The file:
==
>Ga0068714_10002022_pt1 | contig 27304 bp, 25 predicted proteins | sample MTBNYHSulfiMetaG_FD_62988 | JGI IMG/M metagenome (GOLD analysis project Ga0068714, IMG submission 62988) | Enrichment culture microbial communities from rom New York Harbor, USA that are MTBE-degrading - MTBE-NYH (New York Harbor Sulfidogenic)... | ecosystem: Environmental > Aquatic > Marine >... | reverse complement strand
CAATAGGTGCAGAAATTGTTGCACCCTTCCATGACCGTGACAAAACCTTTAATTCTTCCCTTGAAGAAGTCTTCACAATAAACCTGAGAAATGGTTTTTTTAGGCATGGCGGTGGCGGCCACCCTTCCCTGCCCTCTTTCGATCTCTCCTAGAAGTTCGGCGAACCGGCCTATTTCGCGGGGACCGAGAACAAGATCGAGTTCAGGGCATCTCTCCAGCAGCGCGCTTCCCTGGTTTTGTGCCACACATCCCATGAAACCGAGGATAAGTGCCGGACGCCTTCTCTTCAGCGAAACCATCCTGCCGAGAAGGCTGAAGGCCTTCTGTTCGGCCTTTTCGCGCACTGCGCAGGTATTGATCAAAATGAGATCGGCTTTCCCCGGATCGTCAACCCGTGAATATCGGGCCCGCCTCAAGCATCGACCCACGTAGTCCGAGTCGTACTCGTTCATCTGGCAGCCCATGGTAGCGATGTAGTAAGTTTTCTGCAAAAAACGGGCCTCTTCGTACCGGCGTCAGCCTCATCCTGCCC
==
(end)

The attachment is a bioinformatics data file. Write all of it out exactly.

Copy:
>Ga0068714_10002022_pt1 | contig 27304 bp, 25 predicted proteins | sample MTBNYHSulfiMetaG_FD_62988 | JGI IMG/M metagenome (GOLD analysis project Ga0068714, IMG submission 62988) | Enrichment culture microbial communities from rom New York Harbor, USA that are MTBE-degrading - MTBE-NYH (New York Harbor Sulfidogenic)... | ecosystem: Environmental > Aquatic > Marine >... | reverse complement strand
CAATAGGTGCAGAAATTGTTGCACCCTTCCATGACCGTGACAAAACCTTTAATTCTTCCCTTGAAGAAGTCTTCACAATAAACCTGAGAAATGGTTTTTTTAGGCATGGCGGTGGCGGCCACCCTTCCCTGCCCTCTTTCGATCTCTCCTAGAAGTTCGGCGAACCGGCCTATTTCGCGGGGACCGAGAACAAGATCGAGTTCAGGGCATCTCTCCAGCAGCGCGCTTCCCTGGTTTTGTGCCACACATCCCATGAAACCGAGGATAAGTGCCGGACGCCTTCTCTTCAGCGAAACCATCCTGCCGAGAAGGCTGAAGGCCTTCTGTTCGGCCTTTTCGCGCACTGCGCAGGTATTGATCAAAATGAGATCGGCTTTCCCCGGATCGTCAACCCGTGAATATCGGGCCCGCCTCAAGCATCGACCCACGTAGTCCGAGTCGTACTCGTTCATCTGGCAGCCCATGGTAGCGATGTAGTAAGTTTTCTGCAAAAAACGGGCCTCTTCGTACCGGCGTCAGCCTCATCCTGCCC